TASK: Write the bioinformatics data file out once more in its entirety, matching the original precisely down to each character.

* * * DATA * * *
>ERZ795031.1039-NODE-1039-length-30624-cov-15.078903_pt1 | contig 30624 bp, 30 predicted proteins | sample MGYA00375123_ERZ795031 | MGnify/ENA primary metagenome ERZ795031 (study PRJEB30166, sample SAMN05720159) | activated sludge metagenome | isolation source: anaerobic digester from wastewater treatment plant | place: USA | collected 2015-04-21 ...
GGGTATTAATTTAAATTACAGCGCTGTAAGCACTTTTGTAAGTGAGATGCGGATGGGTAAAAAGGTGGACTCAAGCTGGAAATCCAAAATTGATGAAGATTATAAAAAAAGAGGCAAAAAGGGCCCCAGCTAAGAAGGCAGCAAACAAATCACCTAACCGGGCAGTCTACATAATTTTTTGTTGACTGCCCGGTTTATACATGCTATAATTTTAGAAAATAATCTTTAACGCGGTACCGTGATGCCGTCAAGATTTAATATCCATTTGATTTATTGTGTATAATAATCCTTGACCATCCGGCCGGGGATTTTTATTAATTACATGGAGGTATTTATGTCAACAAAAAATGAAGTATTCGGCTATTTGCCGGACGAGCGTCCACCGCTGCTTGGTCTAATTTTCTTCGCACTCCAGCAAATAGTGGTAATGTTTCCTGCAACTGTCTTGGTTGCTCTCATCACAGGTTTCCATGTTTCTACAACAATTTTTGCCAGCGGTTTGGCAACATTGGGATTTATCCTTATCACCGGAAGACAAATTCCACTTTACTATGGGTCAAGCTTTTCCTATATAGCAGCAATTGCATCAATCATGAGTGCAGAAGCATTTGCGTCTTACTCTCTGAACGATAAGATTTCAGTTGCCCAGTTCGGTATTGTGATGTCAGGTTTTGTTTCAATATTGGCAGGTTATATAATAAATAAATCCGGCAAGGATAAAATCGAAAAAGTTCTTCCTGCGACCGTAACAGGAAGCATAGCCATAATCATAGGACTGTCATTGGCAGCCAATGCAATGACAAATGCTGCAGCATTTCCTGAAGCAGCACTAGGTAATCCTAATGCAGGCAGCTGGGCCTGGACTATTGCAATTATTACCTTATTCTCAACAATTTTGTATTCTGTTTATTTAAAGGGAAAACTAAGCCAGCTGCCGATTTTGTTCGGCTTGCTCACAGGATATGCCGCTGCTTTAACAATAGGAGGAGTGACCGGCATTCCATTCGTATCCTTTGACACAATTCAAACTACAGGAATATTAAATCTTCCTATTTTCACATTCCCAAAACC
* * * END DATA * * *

>ERZ795031.1039-NODE-1039-length-30624-cov-15.078903_pt1 | contig 30624 bp, 30 predicted proteins | sample MGYA00375123_ERZ795031 | MGnify/ENA primary metagenome ERZ795031 (study PRJEB30166, sample SAMN05720159) | activated sludge metagenome | isolation source: anaerobic digester from wastewater treatment plant | place: USA | collected 2015-04-21 ...
GGGTATTAATTTAAATTACAGCGCTGTAAGCACTTTTGTAAGTGAGATGCGGATGGGTAAAAAGGTGGACTCAAGCTGGAAATCCAAAATTGATGAAGATTATAAAAAAAGAGGCAAAAAGGGCCCCAGCTAAGAAGGCAGCAAACAAATCACCTAACCGGGCAGTCTACATAATTTTTTGTTGACTGCCCGGTTTATACATGCTATAATTTTAGAAAATAATCTTTAACGCGGTACCGTGATGCCGTCAAGATTTAATATCCATTTGATTTATTGTGTATAATAATCCTTGACCATCCGGCCGGGGATTTTTATTAATTACATGGAGGTATTTATGTCAACAAAAAATGAAGTATTCGGCTATTTGCCGGACGAGCGTCCACCGCTGCTTGGTCTAATTTTCTTCGCACTCCAGCAAATAGTGGTAATGTTTCCTGCAACTGTCTTGGTTGCTCTCATCACAGGTTTCCATGTTTCTACAACAATTTTTGCCAGCGGTTTGGCAACATTGGGATTTATCCTTATCACCGGAAGACAAATTCCACTTTACTATGGGTCAAGCTTTTCCTATATAGCAGCAATTGCATCAATCATGAGTGCAGAAGCATTTGCGTCTTACTCTCTGAACGATAAGATTTCAGTTGCCCAGTTCGGTATTGTGATGTCAGGTTTTGTTTCAATATTGGCAGGTTATATAATAAATAAATCCGGCAAGGATAAAATCGAAAAAGTTCTTCCTGCGACCGTAACAGGAAGCATAGCCATAATCATAGGACTGTCATTGGCAGCCAATGCAATGACAAATGCTGCAGCATTTCCTGAAGCAGCACTAGGTAATCCTAATGCAGGCAGCTGGGCCTGGACTATTGCAATTATTACCTTATTCTCAACAATTTTGTATTCTGTTTATTTAAAGGGAAAACTAAGCCAGCTGCCGATTTTGTTCGGCTTGCTCACAGGATATGCCGCTGCTTTAACAATAGGAGGAGTGACCGGCATTCCATTCGTATCCTTTGACACAATTCAAACTACAGGAATATTAAATCTTCCTATTTTCACATTCCCAAAACC